If you preach long enough you will find yourself in the middle of several big moments in the lives of brethren. I’ve only (only?) been preaching for sixteen years, but that’s almost half my life and in that time I’ve been in the middle of several big moments.
I’ve done several weddings, watched with happiness as friends and loved ones committed their lives to each other till death. I’ve been in countless hospitals to visit moms and their newborn babies, holding the children of friends I’ve loved since we were children.
I’ve baptized countless people, some of them being children of brethren who had become great friends, some being boyfriends/girlfriends, or husbands/wives of friends.
I am a meticulous planner as a preacher. I keep a highly detailed (too detailed) calendar, ensuring that every day is spent to the fullest. And I organize that calendar at the beginning of every year. When you do a wedding, have a baptism, check in on a new baby…those are the unexpected, unscheduled parts of the job that are wonderful.
When you do a funeral, those are the worst days of the job.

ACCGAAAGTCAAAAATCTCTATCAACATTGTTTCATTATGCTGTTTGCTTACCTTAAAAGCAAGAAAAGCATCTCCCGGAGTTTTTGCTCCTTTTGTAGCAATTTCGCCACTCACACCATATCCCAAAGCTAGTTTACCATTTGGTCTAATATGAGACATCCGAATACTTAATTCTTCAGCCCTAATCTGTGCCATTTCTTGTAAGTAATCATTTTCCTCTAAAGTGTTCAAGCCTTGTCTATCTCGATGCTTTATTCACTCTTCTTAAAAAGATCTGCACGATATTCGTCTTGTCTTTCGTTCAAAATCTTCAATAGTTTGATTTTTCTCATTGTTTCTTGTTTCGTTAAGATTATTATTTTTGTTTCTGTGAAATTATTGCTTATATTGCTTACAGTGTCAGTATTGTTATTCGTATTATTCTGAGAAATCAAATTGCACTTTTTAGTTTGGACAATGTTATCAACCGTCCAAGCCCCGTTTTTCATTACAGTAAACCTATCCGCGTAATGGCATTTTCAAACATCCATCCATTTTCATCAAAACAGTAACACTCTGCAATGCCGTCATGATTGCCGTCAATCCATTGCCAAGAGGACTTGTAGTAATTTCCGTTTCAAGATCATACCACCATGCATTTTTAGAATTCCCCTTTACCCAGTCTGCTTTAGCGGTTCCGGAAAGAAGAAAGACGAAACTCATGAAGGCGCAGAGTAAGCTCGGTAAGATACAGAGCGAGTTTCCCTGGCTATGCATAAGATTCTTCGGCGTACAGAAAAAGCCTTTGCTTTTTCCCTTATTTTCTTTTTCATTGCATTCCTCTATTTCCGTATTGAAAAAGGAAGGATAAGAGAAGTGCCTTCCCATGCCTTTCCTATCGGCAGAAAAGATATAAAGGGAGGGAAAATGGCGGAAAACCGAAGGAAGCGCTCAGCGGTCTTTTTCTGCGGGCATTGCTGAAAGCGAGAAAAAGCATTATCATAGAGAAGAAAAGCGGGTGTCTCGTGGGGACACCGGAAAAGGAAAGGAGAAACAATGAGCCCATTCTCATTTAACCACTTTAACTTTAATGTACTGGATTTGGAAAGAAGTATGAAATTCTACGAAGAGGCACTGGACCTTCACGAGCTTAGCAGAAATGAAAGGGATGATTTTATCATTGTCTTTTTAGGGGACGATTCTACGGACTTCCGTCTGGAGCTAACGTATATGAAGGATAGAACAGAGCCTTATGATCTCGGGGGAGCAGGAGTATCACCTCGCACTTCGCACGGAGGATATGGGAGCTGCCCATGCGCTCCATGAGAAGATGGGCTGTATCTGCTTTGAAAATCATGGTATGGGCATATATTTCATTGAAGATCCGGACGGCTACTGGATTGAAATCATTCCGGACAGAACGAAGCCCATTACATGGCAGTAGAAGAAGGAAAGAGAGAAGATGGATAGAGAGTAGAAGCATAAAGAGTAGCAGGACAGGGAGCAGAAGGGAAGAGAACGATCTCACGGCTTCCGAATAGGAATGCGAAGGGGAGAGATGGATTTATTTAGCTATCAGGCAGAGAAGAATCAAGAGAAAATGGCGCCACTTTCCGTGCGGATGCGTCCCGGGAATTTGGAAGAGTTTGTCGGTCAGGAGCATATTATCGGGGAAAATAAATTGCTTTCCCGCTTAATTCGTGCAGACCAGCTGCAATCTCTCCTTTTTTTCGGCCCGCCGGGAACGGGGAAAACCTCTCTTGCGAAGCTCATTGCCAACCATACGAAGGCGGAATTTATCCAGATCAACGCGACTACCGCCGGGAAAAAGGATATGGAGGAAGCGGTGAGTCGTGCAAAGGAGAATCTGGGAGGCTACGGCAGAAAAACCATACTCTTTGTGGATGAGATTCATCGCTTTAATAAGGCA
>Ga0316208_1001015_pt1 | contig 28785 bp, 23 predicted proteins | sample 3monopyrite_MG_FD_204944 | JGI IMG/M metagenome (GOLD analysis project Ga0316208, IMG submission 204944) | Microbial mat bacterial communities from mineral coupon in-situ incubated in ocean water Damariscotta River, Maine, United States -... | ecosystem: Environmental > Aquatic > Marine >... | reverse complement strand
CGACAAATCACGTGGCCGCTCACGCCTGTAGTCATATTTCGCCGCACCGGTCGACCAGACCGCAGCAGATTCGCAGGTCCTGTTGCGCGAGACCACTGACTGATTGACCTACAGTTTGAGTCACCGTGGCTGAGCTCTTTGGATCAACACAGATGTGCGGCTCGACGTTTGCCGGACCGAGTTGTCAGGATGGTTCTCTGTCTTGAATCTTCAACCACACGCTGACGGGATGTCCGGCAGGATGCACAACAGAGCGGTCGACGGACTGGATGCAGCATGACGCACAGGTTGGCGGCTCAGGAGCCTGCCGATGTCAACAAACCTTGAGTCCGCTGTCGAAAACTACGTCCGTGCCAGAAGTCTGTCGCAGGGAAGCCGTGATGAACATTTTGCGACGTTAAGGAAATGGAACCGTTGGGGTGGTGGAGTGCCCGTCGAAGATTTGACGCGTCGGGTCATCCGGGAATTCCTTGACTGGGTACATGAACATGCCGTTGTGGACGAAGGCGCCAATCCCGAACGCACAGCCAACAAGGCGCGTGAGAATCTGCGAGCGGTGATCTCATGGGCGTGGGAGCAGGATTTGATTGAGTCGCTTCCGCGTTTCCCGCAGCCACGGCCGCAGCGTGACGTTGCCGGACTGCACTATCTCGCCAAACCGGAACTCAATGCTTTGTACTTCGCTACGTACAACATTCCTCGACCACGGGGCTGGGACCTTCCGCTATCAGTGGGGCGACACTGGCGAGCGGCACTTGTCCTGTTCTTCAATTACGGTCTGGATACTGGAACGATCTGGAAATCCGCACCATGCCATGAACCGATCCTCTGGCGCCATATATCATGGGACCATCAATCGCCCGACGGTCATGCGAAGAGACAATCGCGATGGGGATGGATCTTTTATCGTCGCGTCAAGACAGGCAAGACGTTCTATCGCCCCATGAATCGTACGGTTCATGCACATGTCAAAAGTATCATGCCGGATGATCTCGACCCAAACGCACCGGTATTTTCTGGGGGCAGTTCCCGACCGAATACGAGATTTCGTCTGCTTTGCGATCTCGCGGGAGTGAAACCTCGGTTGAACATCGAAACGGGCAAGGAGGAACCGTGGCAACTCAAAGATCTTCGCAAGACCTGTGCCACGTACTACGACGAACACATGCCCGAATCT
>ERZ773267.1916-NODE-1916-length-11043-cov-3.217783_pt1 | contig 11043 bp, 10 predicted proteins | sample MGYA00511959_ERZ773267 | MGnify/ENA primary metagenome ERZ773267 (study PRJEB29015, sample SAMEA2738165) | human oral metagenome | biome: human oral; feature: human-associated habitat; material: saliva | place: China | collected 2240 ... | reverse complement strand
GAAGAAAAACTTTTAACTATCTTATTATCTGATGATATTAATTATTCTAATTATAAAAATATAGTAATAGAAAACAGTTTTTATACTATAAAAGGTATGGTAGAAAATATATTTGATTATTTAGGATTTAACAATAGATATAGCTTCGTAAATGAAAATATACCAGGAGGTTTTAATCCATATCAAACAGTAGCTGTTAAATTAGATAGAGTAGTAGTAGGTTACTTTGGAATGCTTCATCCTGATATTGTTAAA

When you do a funeral for a twenty-five year old who died for no good reason, that’s when it gets really hard. Eric Peterson was my friend. I’d known him since he was just a little kid who loved to get under the skin of every person bigger than him. As he grew, he matured (a little) into a kind-hearted, sacrificial, polite young man. During the seven years I preached at Guy, Eric rarely missed a week and though he was only ever shy and timid when you asked him to get up and lead a prayer or preach a sermon, he never backed down. He served regularly. He served genuinely.
And now he’s gone.
Now the young man whose wedding I should have been doing some day in the future, or whose newborn baby I should have been visiting at some hospital some day in the future, now has to be eulogized. Now I have to say goodbye far sooner than I wanted to.
I never had many friends growing up, but several of us became true friends while I was at Guy. We’re all hurting right now because we lost one of our own.
I take comfort in Christ, through whom death is not the end but is simply the beginning of a peaceful rest until the returning King wakes us up (1 Thessalonians 4). Pray for Eric’s family as they’re really hurting right now. Pray for me too; the visitation will be Friday evening, the funeral will be Saturday morning, and the graveside service will follow in the afternoon. It’s not going to be a pleasant weekend for any of us.